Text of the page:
- No persons with neck or back injuries
- No beverages or food allowed
- No smoking
- Must follow all guide instructions
You’ll need to do a few things before you can ride the lines, so arriving 20 minutes before your tour time is best. Check-in is at the zipline building at Hualapai Point, and it’s easy to find. Just look for the peach-colored building with the big brown zipline sign.
Inside, you’ll get your ticket scanned by a staff member and sign a waiver. Then, you’ll stand on a scale so that a zipline team member can assign you the appropriate harness.
Your weight isn’t announced – only the harness color, i.e., green, red, or black. So be sure to remember your color when it comes time to put your harness on.
And then the last thing you’ll need to do before heading out on the shuttle is to grab a blue helmet from the wall. You can pick whichever one you want. The helmets are also sterilized after each use, so you won’t have to worry about germs.
Zip Lines & Tour
Once you’re harnessed up, you’ll hop in a van with your tour guide to the first zipline tower. You’ll grab a trolley there that you’ll keep with you for both runs. (If you’re new to ziplining, the trolley is the mechanism that sits on top of the cable.)
Now, the trolley weighs about five pounds, and you’ll have to carry it up the towers. There are quite a few steps at each tower, too. For instance, Tower 1 has five flights of stairs, and Tower 2 has seven. But, if you need to, you can take your time and rest on the way up.
When it’s your turn to fly, you’ll step onto the tower deck and get hooked up. Each run has four lines so you can ride with your family and friends. And then each passenger gets released one at a time.
The more you weigh, the faster you’ll go, but you can speed yourself up or down based on your body positioning. For example, if you want to go faster, you can tuck your body like a cannonball. Or, to slow down, stretch out your arms and legs like a starfish.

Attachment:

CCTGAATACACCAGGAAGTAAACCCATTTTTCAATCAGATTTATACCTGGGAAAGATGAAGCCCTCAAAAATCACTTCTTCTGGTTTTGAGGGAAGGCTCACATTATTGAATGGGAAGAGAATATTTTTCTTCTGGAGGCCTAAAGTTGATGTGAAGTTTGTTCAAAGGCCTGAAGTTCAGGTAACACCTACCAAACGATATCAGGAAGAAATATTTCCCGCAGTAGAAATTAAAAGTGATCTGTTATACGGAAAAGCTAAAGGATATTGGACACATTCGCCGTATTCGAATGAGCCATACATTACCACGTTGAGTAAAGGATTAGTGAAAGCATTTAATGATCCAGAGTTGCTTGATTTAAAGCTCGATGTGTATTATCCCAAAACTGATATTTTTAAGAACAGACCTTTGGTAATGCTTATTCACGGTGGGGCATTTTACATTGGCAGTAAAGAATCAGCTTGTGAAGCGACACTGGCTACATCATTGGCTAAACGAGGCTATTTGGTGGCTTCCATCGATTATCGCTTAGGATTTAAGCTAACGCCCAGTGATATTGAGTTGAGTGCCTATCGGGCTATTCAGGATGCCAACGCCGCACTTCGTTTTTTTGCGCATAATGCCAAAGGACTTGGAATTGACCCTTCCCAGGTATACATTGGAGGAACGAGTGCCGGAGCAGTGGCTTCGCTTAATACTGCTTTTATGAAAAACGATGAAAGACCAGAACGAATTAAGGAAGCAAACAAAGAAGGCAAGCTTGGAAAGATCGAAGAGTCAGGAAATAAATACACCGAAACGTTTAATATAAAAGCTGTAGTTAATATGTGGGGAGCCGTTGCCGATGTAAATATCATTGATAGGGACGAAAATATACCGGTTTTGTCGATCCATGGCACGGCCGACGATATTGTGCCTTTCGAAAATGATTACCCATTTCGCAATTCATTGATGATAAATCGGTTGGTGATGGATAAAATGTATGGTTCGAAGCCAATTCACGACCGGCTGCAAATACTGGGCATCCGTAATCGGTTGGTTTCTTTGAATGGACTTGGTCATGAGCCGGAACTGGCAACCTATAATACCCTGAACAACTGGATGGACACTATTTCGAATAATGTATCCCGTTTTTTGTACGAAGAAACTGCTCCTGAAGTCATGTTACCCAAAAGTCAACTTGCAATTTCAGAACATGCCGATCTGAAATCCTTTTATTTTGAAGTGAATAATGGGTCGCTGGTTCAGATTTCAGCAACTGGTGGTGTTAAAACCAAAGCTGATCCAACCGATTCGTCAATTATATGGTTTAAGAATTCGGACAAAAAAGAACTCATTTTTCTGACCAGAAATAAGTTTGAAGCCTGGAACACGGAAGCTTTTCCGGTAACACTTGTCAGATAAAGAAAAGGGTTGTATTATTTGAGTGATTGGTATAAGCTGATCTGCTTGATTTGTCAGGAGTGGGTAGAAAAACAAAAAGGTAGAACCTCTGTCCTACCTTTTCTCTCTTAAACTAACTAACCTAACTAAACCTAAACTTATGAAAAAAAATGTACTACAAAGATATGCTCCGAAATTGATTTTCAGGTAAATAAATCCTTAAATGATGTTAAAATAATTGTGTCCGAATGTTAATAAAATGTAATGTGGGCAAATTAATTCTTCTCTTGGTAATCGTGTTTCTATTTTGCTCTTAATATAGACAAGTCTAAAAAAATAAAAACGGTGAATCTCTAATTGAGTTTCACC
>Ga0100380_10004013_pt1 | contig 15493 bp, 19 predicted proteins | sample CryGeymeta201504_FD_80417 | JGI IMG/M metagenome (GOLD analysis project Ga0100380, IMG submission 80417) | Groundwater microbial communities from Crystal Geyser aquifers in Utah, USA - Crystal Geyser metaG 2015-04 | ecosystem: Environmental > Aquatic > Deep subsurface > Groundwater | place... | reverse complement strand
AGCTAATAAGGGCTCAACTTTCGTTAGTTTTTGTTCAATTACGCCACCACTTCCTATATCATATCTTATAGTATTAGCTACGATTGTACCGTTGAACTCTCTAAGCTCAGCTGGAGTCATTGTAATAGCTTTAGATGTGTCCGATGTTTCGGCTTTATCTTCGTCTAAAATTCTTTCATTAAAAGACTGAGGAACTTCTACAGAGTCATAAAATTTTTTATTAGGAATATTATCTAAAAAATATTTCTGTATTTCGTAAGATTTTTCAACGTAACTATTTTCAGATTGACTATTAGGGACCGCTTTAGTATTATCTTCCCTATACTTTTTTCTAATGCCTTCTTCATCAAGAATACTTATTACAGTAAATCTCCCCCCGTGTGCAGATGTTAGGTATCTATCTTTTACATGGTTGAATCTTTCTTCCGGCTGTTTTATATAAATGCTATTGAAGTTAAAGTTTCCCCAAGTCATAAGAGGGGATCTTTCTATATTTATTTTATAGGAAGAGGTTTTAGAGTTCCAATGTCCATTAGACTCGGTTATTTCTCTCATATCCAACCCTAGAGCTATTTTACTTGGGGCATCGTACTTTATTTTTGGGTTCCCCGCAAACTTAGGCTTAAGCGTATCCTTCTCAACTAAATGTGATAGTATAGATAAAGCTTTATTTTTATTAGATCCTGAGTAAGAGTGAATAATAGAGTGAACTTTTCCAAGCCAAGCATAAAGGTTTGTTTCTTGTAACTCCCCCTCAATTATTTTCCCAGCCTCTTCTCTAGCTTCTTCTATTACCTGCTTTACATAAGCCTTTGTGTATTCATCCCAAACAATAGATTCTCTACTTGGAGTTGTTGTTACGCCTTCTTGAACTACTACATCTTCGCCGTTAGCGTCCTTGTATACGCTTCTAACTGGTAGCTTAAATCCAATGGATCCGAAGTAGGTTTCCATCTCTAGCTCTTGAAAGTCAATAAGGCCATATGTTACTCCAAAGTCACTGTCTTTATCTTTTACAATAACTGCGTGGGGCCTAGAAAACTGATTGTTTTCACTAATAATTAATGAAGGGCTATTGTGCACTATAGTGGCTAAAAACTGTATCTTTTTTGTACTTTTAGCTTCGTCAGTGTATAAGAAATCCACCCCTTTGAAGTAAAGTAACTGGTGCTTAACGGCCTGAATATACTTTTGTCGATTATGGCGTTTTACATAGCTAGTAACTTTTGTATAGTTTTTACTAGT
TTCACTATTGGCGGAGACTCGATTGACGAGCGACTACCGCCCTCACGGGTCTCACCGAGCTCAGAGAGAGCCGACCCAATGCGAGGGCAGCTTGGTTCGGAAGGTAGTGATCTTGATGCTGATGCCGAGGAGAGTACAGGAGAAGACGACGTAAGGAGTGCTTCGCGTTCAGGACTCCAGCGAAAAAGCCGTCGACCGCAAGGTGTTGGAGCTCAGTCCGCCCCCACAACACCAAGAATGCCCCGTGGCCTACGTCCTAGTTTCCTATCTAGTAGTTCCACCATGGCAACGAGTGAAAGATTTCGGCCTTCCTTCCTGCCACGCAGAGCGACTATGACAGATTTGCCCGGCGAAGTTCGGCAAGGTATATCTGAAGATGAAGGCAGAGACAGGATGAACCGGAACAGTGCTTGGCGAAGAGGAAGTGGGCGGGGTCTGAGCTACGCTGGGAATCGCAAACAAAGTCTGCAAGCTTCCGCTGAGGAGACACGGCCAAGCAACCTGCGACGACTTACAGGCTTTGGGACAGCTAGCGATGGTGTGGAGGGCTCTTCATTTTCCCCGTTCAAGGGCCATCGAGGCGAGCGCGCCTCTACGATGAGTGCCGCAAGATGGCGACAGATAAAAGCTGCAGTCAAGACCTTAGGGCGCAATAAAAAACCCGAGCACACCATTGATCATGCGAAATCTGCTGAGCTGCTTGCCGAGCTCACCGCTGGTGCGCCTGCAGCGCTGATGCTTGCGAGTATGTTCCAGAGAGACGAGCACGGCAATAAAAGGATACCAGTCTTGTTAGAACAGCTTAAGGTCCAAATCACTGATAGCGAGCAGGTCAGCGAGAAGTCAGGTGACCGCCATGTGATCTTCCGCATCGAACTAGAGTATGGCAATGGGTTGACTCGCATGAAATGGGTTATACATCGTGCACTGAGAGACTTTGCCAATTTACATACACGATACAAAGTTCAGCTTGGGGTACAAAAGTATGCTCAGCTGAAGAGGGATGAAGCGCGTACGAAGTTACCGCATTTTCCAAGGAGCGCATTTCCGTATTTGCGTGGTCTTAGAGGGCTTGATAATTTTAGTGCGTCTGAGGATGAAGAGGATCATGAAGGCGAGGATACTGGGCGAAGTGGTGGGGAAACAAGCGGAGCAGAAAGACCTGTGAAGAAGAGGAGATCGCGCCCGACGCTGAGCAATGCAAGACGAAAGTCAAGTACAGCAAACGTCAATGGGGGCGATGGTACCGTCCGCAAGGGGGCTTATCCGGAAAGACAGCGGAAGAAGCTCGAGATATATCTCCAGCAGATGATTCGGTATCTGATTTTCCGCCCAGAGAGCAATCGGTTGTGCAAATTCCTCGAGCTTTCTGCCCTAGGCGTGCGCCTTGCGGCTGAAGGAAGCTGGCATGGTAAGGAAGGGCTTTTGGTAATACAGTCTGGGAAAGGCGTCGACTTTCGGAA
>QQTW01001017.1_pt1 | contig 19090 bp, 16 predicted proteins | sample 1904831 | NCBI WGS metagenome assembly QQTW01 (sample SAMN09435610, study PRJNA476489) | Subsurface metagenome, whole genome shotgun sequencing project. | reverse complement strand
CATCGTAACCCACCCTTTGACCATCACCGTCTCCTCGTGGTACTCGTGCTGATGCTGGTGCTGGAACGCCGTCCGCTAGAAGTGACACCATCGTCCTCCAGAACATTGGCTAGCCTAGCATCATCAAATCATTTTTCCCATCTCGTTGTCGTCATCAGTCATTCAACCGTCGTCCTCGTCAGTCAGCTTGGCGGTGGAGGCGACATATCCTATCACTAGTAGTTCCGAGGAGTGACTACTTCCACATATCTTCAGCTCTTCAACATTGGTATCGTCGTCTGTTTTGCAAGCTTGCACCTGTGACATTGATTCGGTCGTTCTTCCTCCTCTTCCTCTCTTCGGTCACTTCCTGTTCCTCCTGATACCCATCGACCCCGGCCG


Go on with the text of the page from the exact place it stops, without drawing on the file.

Grand Canyon Zipline #1
- 1100 feet long
- 500 feet off the ground
- 30 seconds of flying time
Grand Canyon Zipline #2
- 2100 feet long
- 700 feet off the ground
- 1 minute of flying time
After you’re done with the second zipline, you’ll follow the turtle and go on a short hike to the Quartermaster Canyon lookout. Before starting the trek, though, be sure to grab a complimentary bottle of water from the zipline team.
The hike doesn’t take too long – about five to 10 minutes, and it’s not too strenuous either. But if you can’t do the hike, a team member can drive you to the viewpoint. The walk up to the canyon is beautiful, though. So if you can hike it, it’s well worth it!
At the Quartermaster Canyon lookout, your guide will share some interesting facts – like how it’s two miles across and 3,700 feet deep. And you’ll get to hear how the canyon got its name from an expedition back in 1868.
You’ll also see shapes in the canyon, such as a bear and a princess with her horse. If you have trouble locating them, ask your guide for assistance. He’ll gladly point them out to you!
After taking in the view at Quartermaster Canyon, your tour isn’t over yet! As you ride back in the van to the zipline building, your guide will point out vegetation along the way.
You’ll get to see a lot of unique plants. For instance, we found the Rubber Rabbitbrush plant particularly interesting as it was used as a rubber substitute during World War II.